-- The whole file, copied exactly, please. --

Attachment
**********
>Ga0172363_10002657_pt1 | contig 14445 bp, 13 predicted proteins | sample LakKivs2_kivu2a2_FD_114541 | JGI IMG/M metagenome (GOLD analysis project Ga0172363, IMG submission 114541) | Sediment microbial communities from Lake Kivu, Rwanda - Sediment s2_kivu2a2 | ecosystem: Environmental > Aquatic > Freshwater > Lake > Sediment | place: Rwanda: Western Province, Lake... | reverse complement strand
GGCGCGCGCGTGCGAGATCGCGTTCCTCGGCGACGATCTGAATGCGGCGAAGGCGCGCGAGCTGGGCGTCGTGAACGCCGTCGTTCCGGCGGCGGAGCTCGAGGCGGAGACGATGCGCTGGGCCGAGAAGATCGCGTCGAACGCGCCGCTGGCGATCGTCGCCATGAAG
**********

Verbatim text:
>Ga0172363_10002657_pt1 | contig 14445 bp, 13 predicted proteins | sample LakKivs2_kivu2a2_FD_114541 | JGI IMG/M metagenome (GOLD analysis project Ga0172363, IMG submission 114541) | Sediment microbial communities from Lake Kivu, Rwanda - Sediment s2_kivu2a2 | ecosystem: Environmental > Aquatic > Freshwater > Lake > Sediment | place: Rwanda: Western Province, Lake... | reverse complement strand
GGCGCGCGCGTGCGAGATCGCGTTCCTCGGCGACGATCTGAATGCGGCGAAGGCGCGCGAGCTGGGCGTCGTGAACGCCGTCGTTCCGGCGGCGGAGCTCGAGGCGGAGACGATGCGCTGGGCCGAGAAGATCGCGTCGAACGCGCCGCTGGCGATCGTCGCCATGAAG